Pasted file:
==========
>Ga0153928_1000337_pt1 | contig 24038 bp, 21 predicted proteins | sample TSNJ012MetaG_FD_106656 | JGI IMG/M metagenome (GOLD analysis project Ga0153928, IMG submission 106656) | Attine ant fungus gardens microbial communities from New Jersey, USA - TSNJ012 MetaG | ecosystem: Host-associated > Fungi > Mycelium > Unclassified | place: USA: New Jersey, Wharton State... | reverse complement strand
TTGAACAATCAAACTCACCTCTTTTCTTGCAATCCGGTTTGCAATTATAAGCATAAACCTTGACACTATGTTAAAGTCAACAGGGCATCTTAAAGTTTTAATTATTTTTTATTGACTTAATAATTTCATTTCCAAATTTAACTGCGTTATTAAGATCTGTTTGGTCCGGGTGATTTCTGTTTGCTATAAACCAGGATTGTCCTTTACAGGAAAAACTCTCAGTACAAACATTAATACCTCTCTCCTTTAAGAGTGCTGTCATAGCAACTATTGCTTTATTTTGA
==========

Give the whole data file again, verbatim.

>Ga0153928_1000337_pt1 | contig 24038 bp, 21 predicted proteins | sample TSNJ012MetaG_FD_106656 | JGI IMG/M metagenome (GOLD analysis project Ga0153928, IMG submission 106656) | Attine ant fungus gardens microbial communities from New Jersey, USA - TSNJ012 MetaG | ecosystem: Host-associated > Fungi > Mycelium > Unclassified | place: USA: New Jersey, Wharton State... | reverse complement strand
TTGAACAATCAAACTCACCTCTTTTCTTGCAATCCGGTTTGCAATTATAAGCATAAACCTTGACACTATGTTAAAGTCAACAGGGCATCTTAAAGTTTTAATTATTTTTTATTGACTTAATAATTTCATTTCCAAATTTAACTGCGTTATTAAGATCTGTTTGGTCCGGGTGATTTCTGTTTGCTATAAACCAGGATTGTCCTTTACAGGAAAAACTCTCAGTACAAACATTAATACCTCTCTCCTTTAAGAGTGCTGTCATAGCAACTATTGCTTTATTTTGA